FYI: InfraGard is a Partnership between the FBI and the Private Sector

Straight from the horse’s mouth:

InfraGard is an information sharing and analysis effort serving the interests and combining the knowledge base of a wide range of members. At its most basic level, InfraGard is a partnership between the Federal Bureau of Investigation and the private sector. InfraGard is an association of businesses, academic institutions, state and local law enforcement agencies, and other participants dedicated to sharing information and intelligence to prevent hostile acts against the United States. InfraGard Chapters are geographically linked with FBI Field Office territories.

For a little more perspective, a Google image search for InfraGard lays it out quite well.

The short of it is, there are chapters in every state

… and their memberships are growing…

August 2004 – 10,000
Feb 2008 – 23,000
Sept 2010 – 40,000
May 2011 – 50,056 (including FBI)

At issue here is the ability of the government and corporations to piece together the information they collect in the process of doing business with us into detailed personal profiles on us.  One piece of information here or there doesn’t seem like much until you see it all together…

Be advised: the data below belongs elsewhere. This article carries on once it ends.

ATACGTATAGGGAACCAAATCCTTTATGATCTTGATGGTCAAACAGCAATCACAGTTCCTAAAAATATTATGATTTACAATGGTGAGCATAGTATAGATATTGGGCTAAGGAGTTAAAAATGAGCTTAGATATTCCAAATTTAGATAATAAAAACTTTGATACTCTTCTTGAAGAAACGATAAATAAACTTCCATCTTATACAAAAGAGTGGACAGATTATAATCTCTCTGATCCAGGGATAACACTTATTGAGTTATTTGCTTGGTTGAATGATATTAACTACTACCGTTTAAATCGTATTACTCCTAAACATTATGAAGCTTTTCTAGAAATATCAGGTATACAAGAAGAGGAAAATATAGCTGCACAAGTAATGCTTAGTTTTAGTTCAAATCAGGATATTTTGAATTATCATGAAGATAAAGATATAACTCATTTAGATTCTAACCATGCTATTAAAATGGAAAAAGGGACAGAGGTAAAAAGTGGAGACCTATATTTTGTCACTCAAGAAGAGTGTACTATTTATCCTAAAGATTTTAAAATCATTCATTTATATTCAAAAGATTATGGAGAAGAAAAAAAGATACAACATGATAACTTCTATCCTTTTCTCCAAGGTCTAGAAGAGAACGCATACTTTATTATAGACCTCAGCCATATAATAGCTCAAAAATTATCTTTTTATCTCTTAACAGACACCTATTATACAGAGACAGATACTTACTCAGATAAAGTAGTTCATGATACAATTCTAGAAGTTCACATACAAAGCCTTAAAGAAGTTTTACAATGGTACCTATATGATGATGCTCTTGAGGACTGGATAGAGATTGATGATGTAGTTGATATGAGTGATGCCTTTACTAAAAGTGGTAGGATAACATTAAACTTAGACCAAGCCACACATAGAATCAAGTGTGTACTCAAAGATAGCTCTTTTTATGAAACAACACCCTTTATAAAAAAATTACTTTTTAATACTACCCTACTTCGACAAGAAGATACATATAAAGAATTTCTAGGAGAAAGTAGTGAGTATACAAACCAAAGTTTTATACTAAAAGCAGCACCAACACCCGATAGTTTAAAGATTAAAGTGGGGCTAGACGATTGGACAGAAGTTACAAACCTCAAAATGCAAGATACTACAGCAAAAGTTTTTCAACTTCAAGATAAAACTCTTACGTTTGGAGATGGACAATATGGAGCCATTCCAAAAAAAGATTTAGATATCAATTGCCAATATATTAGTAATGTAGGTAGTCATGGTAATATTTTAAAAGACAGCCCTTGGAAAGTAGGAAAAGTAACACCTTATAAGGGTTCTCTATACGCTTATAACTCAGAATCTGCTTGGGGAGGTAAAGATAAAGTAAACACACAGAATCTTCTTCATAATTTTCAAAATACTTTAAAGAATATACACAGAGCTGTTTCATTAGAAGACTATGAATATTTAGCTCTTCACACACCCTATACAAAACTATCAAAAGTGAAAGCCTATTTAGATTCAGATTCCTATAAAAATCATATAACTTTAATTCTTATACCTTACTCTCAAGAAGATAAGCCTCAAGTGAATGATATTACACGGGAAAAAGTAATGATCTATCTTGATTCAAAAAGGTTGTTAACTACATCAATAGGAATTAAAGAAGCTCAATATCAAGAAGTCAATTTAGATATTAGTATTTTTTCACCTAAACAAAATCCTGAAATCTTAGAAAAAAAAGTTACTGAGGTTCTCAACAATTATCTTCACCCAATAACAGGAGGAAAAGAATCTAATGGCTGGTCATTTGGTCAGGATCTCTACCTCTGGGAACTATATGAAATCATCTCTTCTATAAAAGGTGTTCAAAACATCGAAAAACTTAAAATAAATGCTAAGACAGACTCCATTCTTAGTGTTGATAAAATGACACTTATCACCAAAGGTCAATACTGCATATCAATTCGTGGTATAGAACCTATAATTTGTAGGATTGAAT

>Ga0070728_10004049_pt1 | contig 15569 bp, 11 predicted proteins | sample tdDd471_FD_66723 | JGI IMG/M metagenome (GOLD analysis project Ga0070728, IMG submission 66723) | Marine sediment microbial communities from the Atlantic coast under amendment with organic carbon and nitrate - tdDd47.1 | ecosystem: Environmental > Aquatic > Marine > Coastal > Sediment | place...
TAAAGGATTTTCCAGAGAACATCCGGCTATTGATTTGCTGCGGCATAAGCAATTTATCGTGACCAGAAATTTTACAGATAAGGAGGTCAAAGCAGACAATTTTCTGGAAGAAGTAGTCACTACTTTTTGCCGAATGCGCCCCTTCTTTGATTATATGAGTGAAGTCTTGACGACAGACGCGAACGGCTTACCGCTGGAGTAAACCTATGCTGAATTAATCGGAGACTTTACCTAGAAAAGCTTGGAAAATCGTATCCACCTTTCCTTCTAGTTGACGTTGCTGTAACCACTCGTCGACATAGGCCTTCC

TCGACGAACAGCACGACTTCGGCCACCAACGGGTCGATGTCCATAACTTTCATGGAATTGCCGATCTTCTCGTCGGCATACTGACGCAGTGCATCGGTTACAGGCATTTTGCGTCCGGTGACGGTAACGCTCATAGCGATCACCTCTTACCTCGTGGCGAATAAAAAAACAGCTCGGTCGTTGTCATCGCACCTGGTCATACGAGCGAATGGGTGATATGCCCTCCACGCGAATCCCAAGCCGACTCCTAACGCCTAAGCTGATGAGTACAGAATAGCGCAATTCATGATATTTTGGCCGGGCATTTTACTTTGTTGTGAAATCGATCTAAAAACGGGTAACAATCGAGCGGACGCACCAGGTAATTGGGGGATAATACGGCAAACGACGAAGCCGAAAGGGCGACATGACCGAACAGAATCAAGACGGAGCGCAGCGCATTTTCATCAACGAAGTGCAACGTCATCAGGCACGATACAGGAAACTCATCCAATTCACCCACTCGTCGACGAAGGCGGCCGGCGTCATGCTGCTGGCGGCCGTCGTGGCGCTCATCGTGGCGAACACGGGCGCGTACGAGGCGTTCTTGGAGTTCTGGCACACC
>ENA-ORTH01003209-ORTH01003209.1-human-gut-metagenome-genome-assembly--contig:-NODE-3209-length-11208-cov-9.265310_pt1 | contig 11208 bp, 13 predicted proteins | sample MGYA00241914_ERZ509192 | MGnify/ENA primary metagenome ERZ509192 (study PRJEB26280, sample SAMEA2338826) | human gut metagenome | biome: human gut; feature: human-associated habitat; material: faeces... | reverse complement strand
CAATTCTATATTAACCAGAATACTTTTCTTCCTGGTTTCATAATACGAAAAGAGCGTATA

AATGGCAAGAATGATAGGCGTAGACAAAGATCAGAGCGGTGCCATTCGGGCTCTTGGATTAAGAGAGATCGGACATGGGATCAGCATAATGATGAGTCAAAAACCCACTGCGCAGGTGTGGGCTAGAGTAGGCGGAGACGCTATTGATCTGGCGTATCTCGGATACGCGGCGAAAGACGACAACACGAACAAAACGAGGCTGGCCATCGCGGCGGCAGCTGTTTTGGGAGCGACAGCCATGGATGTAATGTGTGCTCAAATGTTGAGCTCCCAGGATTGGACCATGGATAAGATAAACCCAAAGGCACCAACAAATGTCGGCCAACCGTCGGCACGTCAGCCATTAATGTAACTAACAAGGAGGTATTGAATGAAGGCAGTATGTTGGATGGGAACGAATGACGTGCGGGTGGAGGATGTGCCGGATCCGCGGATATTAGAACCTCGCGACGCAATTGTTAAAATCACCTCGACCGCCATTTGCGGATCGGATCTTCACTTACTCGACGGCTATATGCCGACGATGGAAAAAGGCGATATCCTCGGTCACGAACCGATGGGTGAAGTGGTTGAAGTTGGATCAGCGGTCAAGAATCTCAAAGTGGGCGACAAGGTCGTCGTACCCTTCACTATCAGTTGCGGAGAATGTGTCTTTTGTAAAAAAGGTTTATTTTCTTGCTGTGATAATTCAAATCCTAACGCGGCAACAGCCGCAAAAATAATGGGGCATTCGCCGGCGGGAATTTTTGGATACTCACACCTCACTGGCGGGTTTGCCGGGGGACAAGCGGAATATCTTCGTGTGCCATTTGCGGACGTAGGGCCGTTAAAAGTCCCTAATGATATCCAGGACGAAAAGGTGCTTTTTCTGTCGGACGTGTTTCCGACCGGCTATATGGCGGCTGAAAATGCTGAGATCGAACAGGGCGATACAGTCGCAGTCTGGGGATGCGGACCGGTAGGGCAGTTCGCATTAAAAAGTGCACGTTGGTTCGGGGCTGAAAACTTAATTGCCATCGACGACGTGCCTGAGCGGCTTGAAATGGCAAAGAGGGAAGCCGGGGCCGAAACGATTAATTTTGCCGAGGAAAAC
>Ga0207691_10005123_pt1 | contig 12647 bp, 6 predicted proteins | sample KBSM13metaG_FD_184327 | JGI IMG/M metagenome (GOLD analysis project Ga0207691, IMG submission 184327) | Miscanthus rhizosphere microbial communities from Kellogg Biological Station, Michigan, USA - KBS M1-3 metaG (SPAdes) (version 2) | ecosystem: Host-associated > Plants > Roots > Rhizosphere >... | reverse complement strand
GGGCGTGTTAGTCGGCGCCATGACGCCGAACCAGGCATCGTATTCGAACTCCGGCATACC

Of course some people like to share and some people don’t.  You could likely find all of this information and more in many people’s Facebook Timeline, but it’s their business to share.  Flip to any page in a history book, if not today’s newspaper, to find examples of why others don’t leave one-pagers about themselves taped to their front door.

This is new territory for everyone.  Humanity has never been able to collect, share and analyze so much data and, in many ways, we are just getting started.  Where will the line need to be redrawn next?  It’s a continual process that requires both sides to know what’s happening.

And now you know.  …  At least about InfraGard, which turns out to be only one part of what the ACLU dubbed The Surveillance-Industrial Complex back in 2004.  So, once we read the other 32 pages of their report, we’ll only be 8 years behind in the conversation.